Being a student means I write a lot. I write down notes in class. I write down notes after class. From time to time, I’ve even been known to write down notes at home. I scribble out my thoughts on material covered in class. I record reflections on life events that seem to be important, that I might look back on the present moment once the story has played out. I write detailed exegesis papers and short answers for pop quizzes.

Most of the things I write are nonsense; Some of it is not. The later is what I hope to share here.

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Akedah: Breaking the Bonds of Primitive Faith

This was my first attempt at studying a text for the purposes of exegesis. I wrote this paper for my Old Testament I class during my first semester of Divinity School. The passage of Genesis describing the near sacrifice of Isaac is one that I have been familiar with since childhood. For me, the text always carried a certain level of discomfort. As much as possible, I hoped to explore the meaning of this story in its original context and to discover what relevance it has for contemporary Christians.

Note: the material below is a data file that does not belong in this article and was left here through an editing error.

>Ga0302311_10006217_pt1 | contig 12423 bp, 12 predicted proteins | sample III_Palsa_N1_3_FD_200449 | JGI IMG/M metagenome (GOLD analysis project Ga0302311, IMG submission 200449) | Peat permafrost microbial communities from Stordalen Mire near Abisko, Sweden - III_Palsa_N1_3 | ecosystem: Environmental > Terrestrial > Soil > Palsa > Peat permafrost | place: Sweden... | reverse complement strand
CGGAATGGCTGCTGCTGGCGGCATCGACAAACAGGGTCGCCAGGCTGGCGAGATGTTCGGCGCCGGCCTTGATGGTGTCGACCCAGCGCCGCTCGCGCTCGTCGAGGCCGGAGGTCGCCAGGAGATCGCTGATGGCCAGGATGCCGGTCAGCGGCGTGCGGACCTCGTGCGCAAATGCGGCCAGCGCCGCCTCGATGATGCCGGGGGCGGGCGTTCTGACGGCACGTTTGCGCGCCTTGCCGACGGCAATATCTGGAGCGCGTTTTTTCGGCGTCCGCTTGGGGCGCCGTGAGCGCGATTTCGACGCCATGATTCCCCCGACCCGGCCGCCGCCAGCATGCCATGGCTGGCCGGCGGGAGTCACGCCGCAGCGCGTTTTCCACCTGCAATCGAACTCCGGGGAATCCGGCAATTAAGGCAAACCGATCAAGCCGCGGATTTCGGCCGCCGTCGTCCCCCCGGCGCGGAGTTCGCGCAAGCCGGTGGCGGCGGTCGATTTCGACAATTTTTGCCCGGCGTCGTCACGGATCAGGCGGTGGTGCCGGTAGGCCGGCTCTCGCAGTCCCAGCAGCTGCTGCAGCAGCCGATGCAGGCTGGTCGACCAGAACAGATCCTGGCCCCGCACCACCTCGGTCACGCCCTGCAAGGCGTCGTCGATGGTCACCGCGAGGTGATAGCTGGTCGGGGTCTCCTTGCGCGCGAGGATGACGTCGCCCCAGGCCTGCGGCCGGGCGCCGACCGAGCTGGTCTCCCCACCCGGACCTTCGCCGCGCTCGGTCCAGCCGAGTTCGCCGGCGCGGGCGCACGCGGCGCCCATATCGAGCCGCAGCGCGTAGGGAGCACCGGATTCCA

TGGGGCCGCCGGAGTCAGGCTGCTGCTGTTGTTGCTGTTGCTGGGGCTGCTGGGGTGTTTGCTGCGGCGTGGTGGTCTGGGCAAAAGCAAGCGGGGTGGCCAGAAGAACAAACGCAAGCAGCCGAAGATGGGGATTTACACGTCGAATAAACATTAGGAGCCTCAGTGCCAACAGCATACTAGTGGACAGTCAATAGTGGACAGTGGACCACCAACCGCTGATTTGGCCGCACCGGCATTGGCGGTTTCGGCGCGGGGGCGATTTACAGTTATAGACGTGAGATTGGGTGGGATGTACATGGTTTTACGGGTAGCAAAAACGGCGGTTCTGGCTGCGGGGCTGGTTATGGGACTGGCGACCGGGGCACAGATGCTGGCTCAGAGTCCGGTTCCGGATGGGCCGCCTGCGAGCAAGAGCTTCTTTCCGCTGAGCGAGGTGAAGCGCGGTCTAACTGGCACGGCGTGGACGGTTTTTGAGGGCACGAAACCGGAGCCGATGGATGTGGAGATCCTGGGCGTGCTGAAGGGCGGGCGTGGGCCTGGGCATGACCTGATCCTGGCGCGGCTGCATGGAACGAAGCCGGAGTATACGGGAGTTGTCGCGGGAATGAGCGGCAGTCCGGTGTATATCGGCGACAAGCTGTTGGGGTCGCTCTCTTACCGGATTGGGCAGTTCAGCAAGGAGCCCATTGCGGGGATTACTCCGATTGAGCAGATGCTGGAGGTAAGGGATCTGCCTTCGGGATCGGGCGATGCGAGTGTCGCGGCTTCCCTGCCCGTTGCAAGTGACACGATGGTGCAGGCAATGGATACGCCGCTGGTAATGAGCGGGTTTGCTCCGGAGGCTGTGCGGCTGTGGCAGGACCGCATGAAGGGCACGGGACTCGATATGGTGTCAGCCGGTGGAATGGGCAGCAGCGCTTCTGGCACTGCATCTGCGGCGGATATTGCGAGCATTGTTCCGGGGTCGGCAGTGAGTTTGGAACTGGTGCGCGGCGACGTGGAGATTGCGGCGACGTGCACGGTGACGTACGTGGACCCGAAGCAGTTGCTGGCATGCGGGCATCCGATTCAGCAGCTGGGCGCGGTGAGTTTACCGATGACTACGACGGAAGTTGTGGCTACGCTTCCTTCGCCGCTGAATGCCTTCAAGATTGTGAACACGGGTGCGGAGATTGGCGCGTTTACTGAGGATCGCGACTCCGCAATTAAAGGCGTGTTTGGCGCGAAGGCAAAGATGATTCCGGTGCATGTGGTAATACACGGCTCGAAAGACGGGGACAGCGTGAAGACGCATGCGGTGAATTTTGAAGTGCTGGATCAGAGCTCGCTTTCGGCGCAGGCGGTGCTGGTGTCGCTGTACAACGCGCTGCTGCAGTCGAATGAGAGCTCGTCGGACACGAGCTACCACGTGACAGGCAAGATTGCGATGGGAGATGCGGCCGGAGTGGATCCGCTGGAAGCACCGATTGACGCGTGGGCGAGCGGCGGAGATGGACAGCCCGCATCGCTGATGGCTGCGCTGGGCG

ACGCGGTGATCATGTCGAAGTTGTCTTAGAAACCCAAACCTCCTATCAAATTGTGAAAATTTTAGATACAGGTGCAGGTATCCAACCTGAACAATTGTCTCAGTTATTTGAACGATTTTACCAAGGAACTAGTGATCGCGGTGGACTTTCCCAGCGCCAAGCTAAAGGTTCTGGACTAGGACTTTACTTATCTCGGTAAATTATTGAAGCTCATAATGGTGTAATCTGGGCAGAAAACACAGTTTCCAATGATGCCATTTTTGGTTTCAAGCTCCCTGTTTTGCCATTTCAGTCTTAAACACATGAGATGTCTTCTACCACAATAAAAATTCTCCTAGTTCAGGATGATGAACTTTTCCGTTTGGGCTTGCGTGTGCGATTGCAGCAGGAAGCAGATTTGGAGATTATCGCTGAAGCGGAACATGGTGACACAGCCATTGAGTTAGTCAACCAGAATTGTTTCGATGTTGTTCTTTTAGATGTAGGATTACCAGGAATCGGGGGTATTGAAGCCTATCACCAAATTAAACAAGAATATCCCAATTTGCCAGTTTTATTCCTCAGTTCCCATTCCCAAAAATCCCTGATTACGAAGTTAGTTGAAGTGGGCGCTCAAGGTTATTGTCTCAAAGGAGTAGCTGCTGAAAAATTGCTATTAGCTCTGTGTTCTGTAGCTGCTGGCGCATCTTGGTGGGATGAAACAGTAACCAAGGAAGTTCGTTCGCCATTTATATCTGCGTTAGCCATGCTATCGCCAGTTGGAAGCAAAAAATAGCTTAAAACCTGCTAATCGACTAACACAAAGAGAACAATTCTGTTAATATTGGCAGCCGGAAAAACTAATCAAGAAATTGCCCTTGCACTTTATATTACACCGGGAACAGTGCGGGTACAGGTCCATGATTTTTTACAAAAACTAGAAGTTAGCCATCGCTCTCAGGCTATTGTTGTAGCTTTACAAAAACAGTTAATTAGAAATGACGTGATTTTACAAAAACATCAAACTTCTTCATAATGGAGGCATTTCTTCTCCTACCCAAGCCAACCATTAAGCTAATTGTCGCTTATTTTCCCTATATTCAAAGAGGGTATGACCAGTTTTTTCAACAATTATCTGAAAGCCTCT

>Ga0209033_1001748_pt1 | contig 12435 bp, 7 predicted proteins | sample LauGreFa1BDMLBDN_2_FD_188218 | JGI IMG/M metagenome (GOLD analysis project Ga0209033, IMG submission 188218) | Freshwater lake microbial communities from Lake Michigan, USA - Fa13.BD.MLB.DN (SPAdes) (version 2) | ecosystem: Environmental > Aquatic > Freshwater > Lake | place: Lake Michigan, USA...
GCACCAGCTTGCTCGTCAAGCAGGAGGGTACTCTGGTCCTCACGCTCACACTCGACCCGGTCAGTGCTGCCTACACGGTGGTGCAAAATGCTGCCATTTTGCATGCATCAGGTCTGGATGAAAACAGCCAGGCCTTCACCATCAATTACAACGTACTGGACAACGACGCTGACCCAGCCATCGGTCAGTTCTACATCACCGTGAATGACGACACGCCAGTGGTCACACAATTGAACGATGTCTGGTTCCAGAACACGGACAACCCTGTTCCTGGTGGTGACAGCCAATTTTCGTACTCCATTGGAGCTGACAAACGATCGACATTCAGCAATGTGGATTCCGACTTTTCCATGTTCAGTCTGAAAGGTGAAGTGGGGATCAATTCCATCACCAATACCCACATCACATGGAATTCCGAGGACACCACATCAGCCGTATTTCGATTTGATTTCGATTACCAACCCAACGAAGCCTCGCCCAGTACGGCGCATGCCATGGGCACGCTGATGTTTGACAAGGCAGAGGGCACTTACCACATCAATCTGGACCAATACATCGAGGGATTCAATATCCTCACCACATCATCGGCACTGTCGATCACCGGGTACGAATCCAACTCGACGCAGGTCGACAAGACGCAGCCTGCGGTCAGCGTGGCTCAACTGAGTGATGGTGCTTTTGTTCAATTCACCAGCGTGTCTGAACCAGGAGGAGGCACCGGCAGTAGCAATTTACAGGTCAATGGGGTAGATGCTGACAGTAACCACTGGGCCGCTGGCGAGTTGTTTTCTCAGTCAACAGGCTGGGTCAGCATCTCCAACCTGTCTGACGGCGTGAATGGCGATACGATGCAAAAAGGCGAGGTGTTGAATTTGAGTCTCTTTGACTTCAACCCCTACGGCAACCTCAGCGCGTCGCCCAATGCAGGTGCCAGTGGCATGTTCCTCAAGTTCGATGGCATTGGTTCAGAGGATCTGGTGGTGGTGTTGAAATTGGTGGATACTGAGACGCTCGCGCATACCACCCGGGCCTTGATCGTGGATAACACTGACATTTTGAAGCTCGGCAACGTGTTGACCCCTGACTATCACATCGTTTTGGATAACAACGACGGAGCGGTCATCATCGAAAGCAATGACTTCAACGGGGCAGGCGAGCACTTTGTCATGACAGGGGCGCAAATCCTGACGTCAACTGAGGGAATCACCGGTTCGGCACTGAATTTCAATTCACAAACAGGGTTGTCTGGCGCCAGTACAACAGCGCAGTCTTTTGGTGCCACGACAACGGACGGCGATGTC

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Homelessness: The Great Corruption

This paper was presented as my final project for Introduction to Urban & Social Ministries, which I took over the summer following my first semester at Divinity School. Over the course of the summer, I visited more than a dozen ministry sites in downtown Raleigh. From homelessness to AIDS; mental illness to chemical addictions; broken families, broken dreams and broken faith; clothes closets, soup kitchens, day cares and emergency shelters — my peers and I took it all in. After talking with staff, volunteers, government officials and clients at these service sites, I decided to conduct additional research on the issues associated with homelessness, focusing on identified problems in Wake County. The primary purpose of this paper is to demonstrate the fact that actually ending homelessness is indeed a very real possibility in contemporary society — one that Christians have an obligation to act upon.

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